By definition, cybersecurity is the action taken to protect computer-based systems from attack or unauthorized access. Many think cybersecurity is a problem that only plagues large corporations. We frequently hear about data breaches of big corporations and government entities such as Target, Wendy’s, the U.S. Department of Justice, and the Internal Revenue Service. But what about small businesses? They are small enough to fly under the radar of cybercriminals, right?
The truth is that small businesses are just as much at risk for cyberattacks. The reasons are simple. Small businesses typically have greater financial assets and commercially usable data than an individual, and they tend to have far less security implemented than the large companies. Many small businesses also lack the awareness and training to effectively protect themselves.
In 2016 the Ponemon Institute published the research survey titled “The State of Cybersecurity in Small and Medium-Sized Businesses,” which revealed that 55 percent of participants experienced a cyber-attack in the 12 months prior to the survey. The research went on further to show that half of those attacks resulted in the exposure of customer and employee data to the cybercriminals.
The first step in thwarting breaches is the awareness that the problem exists and that your business can be targeted. In 2015, KPMG, a professional services firm, conducted a cybersecurity survey of 1,000 small business owners. The survey entitled “Small Business Reputation & the Cyber Risk” revealed that half of the surveyed small business owners (51 percent) believe that it’s unlikely or very unlikely that they would ever be the target of a cyber-attack. The report goes on to state that 22 percent of small businesses don’t consider their data to be commercially sensitive.
This a sobering reality paints an even bigger target on the back of small businesses.
Understanding the cyber threats to small businesses
Understanding the predominant attacks, flaws, and human error exploited by hackers to target small businesses can greatly decrease the likelihood of becoming a victim. Listed below are some of the most prevalent security issues that small businesses face.
1. Web-based attacks, phishing, and social engineering
These attacks can take a wide variety of forms such as finding and exploiting vulnerabilities found in the victim's’ software, email scams designed to trick the user into divulging critical information or launch attacks such as viruses, ransomware, and system takeovers.
2. Disgruntled and/or negligent employees or contractors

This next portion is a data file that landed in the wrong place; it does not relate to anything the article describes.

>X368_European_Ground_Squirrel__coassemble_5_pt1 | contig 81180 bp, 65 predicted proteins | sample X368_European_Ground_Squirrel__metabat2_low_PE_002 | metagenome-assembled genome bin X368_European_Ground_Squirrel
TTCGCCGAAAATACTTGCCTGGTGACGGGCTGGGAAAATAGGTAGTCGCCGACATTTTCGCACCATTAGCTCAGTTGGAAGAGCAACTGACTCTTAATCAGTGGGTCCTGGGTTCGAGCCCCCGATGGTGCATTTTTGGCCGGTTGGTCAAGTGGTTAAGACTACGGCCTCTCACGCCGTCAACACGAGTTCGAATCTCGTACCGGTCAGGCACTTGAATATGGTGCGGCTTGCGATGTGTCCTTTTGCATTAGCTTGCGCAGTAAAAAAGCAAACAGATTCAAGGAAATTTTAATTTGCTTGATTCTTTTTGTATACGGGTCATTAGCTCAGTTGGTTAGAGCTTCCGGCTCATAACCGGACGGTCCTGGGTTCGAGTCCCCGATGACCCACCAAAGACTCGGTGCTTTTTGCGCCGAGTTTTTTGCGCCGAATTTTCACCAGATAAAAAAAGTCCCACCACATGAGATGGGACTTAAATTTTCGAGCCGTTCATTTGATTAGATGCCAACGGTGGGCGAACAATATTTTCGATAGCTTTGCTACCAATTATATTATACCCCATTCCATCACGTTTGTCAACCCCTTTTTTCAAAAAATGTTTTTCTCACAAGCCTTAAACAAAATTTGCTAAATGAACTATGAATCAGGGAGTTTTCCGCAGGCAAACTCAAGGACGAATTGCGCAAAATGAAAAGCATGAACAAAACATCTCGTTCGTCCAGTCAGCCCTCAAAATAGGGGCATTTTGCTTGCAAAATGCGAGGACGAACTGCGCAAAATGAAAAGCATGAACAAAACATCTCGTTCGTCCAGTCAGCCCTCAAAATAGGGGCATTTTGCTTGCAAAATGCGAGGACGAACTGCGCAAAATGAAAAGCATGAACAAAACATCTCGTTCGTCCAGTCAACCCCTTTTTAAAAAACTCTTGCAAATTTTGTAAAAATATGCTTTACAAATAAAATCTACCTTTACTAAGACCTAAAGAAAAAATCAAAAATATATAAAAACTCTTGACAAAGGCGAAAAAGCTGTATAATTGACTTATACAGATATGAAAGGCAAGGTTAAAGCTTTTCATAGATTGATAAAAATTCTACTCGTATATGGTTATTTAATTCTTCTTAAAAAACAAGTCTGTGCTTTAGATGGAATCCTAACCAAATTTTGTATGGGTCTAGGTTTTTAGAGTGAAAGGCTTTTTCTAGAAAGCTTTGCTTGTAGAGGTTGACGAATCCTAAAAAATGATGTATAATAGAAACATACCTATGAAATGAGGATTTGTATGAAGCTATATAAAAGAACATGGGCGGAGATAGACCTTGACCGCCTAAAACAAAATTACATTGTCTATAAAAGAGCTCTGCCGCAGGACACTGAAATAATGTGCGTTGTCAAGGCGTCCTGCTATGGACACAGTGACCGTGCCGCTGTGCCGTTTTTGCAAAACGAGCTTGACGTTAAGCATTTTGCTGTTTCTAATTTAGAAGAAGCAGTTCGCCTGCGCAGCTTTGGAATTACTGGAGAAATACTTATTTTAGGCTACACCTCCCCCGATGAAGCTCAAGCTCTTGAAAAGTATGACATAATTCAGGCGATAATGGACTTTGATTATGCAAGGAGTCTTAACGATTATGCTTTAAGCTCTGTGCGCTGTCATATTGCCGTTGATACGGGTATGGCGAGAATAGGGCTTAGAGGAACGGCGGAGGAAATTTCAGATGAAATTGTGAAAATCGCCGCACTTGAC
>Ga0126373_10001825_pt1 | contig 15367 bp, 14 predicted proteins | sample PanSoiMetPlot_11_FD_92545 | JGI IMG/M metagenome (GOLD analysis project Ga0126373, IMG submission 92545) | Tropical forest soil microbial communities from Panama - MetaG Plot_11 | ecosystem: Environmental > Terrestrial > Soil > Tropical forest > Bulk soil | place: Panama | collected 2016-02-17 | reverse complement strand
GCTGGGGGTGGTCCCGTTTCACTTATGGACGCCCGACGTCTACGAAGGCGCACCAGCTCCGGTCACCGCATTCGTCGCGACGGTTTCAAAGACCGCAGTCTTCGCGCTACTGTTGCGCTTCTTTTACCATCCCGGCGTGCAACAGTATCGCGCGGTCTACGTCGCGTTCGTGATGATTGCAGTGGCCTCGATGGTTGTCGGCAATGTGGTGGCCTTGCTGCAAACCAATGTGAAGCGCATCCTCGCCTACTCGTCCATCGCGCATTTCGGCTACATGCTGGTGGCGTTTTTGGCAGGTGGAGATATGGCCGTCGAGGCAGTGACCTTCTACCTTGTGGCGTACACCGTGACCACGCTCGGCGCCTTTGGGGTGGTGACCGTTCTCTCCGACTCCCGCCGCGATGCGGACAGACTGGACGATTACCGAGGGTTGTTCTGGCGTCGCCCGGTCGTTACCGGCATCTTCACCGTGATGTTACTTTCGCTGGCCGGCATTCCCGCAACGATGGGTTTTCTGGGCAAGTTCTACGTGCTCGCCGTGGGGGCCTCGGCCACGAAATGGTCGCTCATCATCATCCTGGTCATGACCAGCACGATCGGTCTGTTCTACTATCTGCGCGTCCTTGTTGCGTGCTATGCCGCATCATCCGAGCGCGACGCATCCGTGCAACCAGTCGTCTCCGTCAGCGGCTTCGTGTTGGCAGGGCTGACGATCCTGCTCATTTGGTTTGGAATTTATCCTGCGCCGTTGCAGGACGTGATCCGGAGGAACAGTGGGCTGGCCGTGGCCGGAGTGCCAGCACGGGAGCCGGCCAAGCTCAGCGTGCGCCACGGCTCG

Many data breaches are caused by theft or the malicious distribution of sensitive data by disgruntled employees. Numerous breaches are also caused simply due to negligence or a lack of training of well-meaning, dedicated employees, or contractors.
3. Outdated or inadequate security
Cybercriminals can and will take advantage of vulnerabilities in outdated or inadequate security. These vulnerabilities typically take the form of insecure human practices such as failing to patch software, neglecting regular system backups, failing to build an adequate firewall, or the transfer of infected files.
4. A dedicated computer for banking
Many small businesses fail to use a dedicated system for their banking. Company computers used by employees for social media, web surfing, and email can be open to vulnerabilities which could result in the theft or destruction of banking data.
5. Secure password policy
Many businesses lack a secure password policy. As a result, systems can be breached by brute force methods, exhaustive automated generation of passwords, or by simply guessing passwords based on knowledge which can be acquired through the use of social engineering techniques.
6. Secure network usage policy
Having a policy in place does not guarantee employees will follow it. It does, however, raise the awareness of security and potential threats. An effective policy also promotes a proactive stance for the company should legal issues arise.
7. Budgeting for security
A large number of companies fail to sufficiently budget for security or simply have no budget at all. In many cases, this is due to the belief that they are unlikely to be a target. In other cases, they believe that their current security practices are sufficient. Small businesses must weigh the cost of an adequate security budget against the potential costs of a breach which could be devastating.
The sheer number of attacks that cybercriminals have at their disposal is growing exponentially. Small businesses run the risk of not only losing critical customer and financial data, sales, and productivity, but they also run a substantial risk of losing significant amounts of money. In the worst case scenario, companies may be forced out of business. It is critical that small businesses take all the necessary steps to secure and protect their business data, technologies, and ultimately, their customers.
Ron Smith is an Infusionsoft Sr. Quality/Security Engineer. Having served in the USAF as a security specialist, he became passionate about security. During his 20 year career, he has worked for very large companies such as Microsoft, Intel, and Pearson, but his love for small business carried him to Infusionsoft. He is also the father of five boys and an avid Harley Davidson rider and home brewer.